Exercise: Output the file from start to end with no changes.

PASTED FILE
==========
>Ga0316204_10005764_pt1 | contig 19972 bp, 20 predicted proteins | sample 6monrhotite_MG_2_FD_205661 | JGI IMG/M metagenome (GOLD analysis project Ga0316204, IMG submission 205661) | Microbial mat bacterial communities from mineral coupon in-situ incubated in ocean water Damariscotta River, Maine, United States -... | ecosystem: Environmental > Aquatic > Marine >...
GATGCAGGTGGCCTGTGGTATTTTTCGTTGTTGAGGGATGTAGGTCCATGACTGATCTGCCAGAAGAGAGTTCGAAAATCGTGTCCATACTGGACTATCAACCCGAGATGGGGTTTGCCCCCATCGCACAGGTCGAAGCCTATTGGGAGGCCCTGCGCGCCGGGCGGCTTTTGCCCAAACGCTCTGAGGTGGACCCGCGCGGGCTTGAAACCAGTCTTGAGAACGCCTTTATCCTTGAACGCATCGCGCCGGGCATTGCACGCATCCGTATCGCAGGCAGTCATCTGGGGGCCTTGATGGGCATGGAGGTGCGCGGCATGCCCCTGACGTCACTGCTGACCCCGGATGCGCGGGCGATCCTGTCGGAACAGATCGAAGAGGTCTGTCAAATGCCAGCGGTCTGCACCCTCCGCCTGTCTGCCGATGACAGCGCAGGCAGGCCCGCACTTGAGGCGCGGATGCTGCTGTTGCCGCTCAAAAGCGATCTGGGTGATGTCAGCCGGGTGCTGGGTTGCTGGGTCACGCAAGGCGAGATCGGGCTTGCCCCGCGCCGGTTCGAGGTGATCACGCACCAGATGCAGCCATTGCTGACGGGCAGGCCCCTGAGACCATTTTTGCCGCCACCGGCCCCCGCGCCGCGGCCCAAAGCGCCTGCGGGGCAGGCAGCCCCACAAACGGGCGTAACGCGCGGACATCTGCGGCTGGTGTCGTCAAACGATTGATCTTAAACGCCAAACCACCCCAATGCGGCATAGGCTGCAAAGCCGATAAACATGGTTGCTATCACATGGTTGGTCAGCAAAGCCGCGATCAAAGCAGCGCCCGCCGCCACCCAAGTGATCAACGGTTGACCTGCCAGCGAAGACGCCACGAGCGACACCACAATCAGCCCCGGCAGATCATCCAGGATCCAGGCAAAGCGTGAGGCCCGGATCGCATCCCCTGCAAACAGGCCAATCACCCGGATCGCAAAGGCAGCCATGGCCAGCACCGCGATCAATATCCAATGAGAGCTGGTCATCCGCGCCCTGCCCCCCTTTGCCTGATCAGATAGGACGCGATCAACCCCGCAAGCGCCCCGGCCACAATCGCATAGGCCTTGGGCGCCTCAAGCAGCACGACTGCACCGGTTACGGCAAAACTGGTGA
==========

>Ga0316204_10005764_pt1 | contig 19972 bp, 20 predicted proteins | sample 6monrhotite_MG_2_FD_205661 | JGI IMG/M metagenome (GOLD analysis project Ga0316204, IMG submission 205661) | Microbial mat bacterial communities from mineral coupon in-situ incubated in ocean water Damariscotta River, Maine, United States -... | ecosystem: Environmental > Aquatic > Marine >...
GATGCAGGTGGCCTGTGGTATTTTTCGTTGTTGAGGGATGTAGGTCCATGACTGATCTGCCAGAAGAGAGTTCGAAAATCGTGTCCATACTGGACTATCAACCCGAGATGGGGTTTGCCCCCATCGCACAGGTCGAAGCCTATTGGGAGGCCCTGCGCGCCGGGCGGCTTTTGCCCAAACGCTCTGAGGTGGACCCGCGCGGGCTTGAAACCAGTCTTGAGAACGCCTTTATCCTTGAACGCATCGCGCCGGGCATTGCACGCATCCGTATCGCAGGCAGTCATCTGGGGGCCTTGATGGGCATGGAGGTGCGCGGCATGCCCCTGACGTCACTGCTGACCCCGGATGCGCGGGCGATCCTGTCGGAACAGATCGAAGAGGTCTGTCAAATGCCAGCGGTCTGCACCCTCCGCCTGTCTGCCGATGACAGCGCAGGCAGGCCCGCACTTGAGGCGCGGATGCTGCTGTTGCCGCTCAAAAGCGATCTGGGTGATGTCAGCCGGGTGCTGGGTTGCTGGGTCACGCAAGGCGAGATCGGGCTTGCCCCGCGCCGGTTCGAGGTGATCACGCACCAGATGCAGCCATTGCTGACGGGCAGGCCCCTGAGACCATTTTTGCCGCCACCGGCCCCCGCGCCGCGGCCCAAAGCGCCTGCGGGGCAGGCAGCCCCACAAACGGGCGTAACGCGCGGACATCTGCGGCTGGTGTCGTCAAACGATTGATCTTAAACGCCAAACCACCCCAATGCGGCATAGGCTGCAAAGCCGATAAACATGGTTGCTATCACATGGTTGGTCAGCAAAGCCGCGATCAAAGCAGCGCCCGCCGCCACCCAAGTGATCAACGGTTGACCTGCCAGCGAAGACGCCACGAGCGACACCACAATCAGCCCCGGCAGATCATCCAGGATCCAGGCAAAGCGTGAGGCCCGGATCGCATCCCCTGCAAACAGGCCAATCACCCGGATCGCAAAGGCAGCCATGGCCAGCACCGCGATCAATATCCAATGAGAGCTGGTCATCCGCGCCCTGCCCCCCTTTGCCTGATCAGATAGGACGCGATCAACCCCGCAAGCGCCCCGGCCACAATCGCATAGGCCTTGGGCGCCTCAAGCAGCACGACTGCACCGGTTACGGCAAAACTGGTGA